Opposite Lock: What’s in a Name?

I recently learned that Peugeot, translated in Chinese, sounds an awful lot like “prostitute.” Now there’s a car name. The 2012 “-fill in the blank-” Peugeot. I advise you avoid driving your Peugeot along muddy Chinese roads, for fear it become dirty. And drive carefully, you certainly don’t want to bang up a Peugeot. In a socially conservative country such as China, the French automaker may want to launch a new sub-brand so as to increase their, shall we say, “social acceptance.”

The name on the deck lid of our respective cars and trucks has greater influence over our ownership of said vehicles than you may believe. Most of us are quick to dismiss any superficial inclinations or biases we may have based on the badge – but the truth of the matter is that we are all innately aware of the image we project to others – be it by the clothes we wear, or in this case, the car we drive. Theoretically speaking, one could drive a car that is powerfully dominant on the road, while sporting a very lame badge. Enter new carmaker Panda and their flagship supercar, the “Cub.” These names are fictional, but just picture a 730 rwhp 232 mph seductive monster with a fury baby panda figurine affixed to the hood. Whatever – I would drive it: it has 730 rwhp.

Carmakers spend millions of dollars in their marketing departments, stewing over nomenclature while downing countless cups of coffee. Names, in fact, do sell cars – and my apathy over the topic represents the exception in the market, not the rule. Whereas many drivers and I steadfastly search for substance in a vehicle, most car buyers start off with color selection, right after picking a suitable badge on the trunk-lid.



In tonight’s Opposite Lock, we are not going to analyze the macroeconomics of automotive nomenclature – as interesting a topic as that may be. No, tonight we are turning our attention to the enthusiast crowd, and their response to the naming conventions of the automakers they adore. Let’s set a suitable bull’s eye: the forthcoming M3.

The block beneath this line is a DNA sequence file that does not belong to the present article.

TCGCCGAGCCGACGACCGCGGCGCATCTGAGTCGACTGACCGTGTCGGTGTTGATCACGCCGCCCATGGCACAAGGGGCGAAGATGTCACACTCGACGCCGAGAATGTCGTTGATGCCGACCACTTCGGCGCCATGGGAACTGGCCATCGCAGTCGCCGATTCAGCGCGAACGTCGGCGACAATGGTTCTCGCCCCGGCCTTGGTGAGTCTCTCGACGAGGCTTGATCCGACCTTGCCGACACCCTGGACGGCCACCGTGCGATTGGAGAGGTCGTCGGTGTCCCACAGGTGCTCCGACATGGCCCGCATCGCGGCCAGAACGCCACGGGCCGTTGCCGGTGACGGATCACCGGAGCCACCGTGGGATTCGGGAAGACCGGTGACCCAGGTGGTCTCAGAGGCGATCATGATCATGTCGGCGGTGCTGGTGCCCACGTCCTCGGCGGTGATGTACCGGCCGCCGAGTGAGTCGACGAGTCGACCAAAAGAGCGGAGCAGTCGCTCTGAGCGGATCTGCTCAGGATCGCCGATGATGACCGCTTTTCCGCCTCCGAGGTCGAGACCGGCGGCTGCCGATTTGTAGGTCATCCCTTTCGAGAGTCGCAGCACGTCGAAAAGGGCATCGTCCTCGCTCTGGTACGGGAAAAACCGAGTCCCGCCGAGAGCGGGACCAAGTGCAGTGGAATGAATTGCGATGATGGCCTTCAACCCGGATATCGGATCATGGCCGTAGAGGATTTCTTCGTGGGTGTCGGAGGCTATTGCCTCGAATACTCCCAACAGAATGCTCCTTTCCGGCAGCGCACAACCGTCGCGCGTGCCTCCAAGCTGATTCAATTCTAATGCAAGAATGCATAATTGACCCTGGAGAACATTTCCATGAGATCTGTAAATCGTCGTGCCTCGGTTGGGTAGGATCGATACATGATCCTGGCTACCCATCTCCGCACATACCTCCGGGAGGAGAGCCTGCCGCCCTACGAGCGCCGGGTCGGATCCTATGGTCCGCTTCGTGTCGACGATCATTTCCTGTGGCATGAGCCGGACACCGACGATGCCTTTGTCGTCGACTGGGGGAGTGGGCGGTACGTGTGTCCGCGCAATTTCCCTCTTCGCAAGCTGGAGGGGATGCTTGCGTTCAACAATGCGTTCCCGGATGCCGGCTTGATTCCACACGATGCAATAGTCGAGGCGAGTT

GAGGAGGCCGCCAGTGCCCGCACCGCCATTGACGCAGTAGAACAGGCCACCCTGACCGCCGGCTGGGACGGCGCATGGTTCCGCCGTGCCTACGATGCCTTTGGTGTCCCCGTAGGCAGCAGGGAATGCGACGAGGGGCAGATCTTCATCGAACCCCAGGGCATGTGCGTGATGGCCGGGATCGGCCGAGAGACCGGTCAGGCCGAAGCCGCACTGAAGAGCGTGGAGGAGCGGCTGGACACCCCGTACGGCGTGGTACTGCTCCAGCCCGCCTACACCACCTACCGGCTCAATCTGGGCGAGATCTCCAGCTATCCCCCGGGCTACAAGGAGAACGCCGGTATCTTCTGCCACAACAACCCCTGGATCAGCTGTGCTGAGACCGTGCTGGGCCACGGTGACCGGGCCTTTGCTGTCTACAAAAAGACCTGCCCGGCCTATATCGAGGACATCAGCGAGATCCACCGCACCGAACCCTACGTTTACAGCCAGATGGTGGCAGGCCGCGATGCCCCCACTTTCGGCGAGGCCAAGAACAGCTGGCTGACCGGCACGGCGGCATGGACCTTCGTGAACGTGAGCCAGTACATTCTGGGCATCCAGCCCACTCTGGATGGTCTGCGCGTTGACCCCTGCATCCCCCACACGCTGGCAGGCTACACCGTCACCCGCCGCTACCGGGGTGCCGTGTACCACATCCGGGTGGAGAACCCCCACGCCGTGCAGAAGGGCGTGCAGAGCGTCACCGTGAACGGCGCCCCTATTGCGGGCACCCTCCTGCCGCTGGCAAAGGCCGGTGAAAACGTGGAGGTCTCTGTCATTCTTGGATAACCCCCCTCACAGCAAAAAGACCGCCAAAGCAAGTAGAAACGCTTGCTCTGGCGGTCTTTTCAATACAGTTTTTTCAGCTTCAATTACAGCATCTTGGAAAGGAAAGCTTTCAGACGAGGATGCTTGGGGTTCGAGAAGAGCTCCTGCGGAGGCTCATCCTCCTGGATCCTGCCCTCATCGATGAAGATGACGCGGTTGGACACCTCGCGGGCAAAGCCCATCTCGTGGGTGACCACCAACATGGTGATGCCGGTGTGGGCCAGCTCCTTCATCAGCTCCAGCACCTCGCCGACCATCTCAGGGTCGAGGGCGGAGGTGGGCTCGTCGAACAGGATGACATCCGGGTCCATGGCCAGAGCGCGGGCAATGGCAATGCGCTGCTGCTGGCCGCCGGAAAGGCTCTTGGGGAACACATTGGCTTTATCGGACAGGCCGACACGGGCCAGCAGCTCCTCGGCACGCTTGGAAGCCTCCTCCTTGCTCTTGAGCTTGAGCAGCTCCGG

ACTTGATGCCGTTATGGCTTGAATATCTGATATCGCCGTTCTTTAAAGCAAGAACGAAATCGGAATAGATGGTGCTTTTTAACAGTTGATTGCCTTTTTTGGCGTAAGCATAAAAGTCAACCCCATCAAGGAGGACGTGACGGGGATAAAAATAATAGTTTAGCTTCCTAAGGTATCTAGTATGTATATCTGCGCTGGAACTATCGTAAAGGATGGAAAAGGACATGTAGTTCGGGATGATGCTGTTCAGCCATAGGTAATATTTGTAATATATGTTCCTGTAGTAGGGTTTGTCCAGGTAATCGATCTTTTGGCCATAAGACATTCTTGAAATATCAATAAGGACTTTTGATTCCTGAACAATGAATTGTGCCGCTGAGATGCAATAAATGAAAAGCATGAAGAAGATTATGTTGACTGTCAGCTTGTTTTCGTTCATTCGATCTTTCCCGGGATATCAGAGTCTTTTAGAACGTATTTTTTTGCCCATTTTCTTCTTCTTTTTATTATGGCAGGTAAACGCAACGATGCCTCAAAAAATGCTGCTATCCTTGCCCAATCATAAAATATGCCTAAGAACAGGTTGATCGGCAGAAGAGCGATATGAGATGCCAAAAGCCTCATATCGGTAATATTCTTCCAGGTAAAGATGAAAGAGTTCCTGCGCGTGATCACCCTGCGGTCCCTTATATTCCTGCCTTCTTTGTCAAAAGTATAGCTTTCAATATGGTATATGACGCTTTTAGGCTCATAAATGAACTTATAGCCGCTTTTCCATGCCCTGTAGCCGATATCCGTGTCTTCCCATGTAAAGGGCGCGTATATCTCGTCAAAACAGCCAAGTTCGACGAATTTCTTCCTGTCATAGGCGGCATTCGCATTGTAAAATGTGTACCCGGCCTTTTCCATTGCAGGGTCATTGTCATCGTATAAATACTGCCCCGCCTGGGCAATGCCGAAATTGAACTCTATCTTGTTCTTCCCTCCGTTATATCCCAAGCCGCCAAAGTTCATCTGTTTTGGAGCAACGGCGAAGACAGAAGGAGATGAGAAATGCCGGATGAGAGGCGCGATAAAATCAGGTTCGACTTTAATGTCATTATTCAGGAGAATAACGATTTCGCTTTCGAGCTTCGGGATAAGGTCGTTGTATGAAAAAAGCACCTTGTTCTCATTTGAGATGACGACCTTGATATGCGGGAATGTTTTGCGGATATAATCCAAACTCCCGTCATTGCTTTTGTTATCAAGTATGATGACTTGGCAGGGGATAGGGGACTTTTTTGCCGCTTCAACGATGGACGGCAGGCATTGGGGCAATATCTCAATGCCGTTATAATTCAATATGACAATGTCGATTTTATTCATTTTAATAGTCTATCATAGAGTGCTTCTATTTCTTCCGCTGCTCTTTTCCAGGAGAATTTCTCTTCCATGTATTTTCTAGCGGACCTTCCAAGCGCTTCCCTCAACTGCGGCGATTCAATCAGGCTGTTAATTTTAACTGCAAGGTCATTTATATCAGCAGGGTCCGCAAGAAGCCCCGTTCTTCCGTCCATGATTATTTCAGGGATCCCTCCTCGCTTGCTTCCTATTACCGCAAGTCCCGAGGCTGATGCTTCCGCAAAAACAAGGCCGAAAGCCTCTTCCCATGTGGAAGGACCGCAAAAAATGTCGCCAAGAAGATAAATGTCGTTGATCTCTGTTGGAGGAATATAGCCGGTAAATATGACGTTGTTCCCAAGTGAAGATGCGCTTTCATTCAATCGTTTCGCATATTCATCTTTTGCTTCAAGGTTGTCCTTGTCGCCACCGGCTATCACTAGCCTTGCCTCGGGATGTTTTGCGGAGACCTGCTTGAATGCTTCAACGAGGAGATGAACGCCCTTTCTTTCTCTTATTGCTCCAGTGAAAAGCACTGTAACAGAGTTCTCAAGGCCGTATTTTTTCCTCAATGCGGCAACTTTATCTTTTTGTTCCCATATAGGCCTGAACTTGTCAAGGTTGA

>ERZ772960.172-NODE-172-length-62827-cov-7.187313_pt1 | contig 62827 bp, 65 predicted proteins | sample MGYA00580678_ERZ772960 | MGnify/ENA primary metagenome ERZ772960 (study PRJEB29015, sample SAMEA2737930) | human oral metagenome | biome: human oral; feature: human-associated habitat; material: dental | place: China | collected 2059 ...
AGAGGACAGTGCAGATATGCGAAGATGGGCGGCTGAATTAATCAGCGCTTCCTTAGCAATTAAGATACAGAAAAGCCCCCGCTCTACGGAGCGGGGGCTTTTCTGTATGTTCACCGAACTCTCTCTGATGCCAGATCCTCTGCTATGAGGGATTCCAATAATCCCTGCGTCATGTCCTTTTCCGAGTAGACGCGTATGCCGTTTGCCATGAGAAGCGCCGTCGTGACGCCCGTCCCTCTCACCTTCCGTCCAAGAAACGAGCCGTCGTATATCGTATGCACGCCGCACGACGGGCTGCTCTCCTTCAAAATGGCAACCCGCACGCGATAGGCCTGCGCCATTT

BMWBLOG has learned that BMW is looking to launch yet another layer to their lineup: the 4 series. The 4 series is set to demand a premium price tag by one-upping the 3 series chassis with exterior, interior, and performance enhancements. Essentially, it is a poised to create a greater margin of profitability for the automaker, and in turn, BMW stock holders. So far this is corporate business as usual, though BMW did get along just fine with the 3 series badge since its initial launch in 1975.

Enthusiasts of the brand will likely swallow this pill, but they will, however, take issue with the introduction of the 4 series when it rolls onto hallowed ground in Garching, Germany. When the 4 series finally arrives at BMW M’s headquarters facility, both fans and engineers alike will have to face a trampled naming convention. It is quite likely at this point that the much revered M3 coupe will have its badge offered up on the alter of marketing. The question is, will the re-naming of BMW’s iconic M3, to be named the M4, benefit or hamper this car’s success in the market place.

While I place the emphases on substance, and I’m confident the new M4 will be a phenomenal car – I do hold the M3 badge very close to my heart. Forgive my sentimentality, but I will shed a single tear for the loss the this badge – stopping just short of an automotive badge burial, all attendees dressed solemnly in black. Perhaps it’s the quality time I’ve spent behind the wheel of numerous M3s of several generations. Every time I’ve stepped out, I’ve lovingly looked back at its sheet metal – and admired its badge. Are you now accusing me of being biased towards the M3 badge? Guilty as charged, I submit to you that I will not feel an immediate kinship to the M4 as I would if only it subtracted 1 from its name. At this point the naming is still speculative – but word through the grapevine suggests this is a relevant discussion.

BMW look poised to launch two new M3 vehicles in two and four door variants, using different internal code names: the F80 and F82. While the four door F80 will retain the M3 badge (which makes sense, because the car it’s based upon retains the 3 series badge), the F82 will be a two door coupe M vehicle based upon – you guessed it – the coupe 4 series.

The new M3 and M4 sports cars are sure to impress with significant weight reduction and even better handling. After a few minutes behind the wheel – you won’t care what it says on the trunk – prostitute, panda cub or otherwise. And yet, I do lament the likely loss of an iconic badge.

How do YOU feel about the M3 coupe being labeled the M4? Share your opinion in the comment section now!

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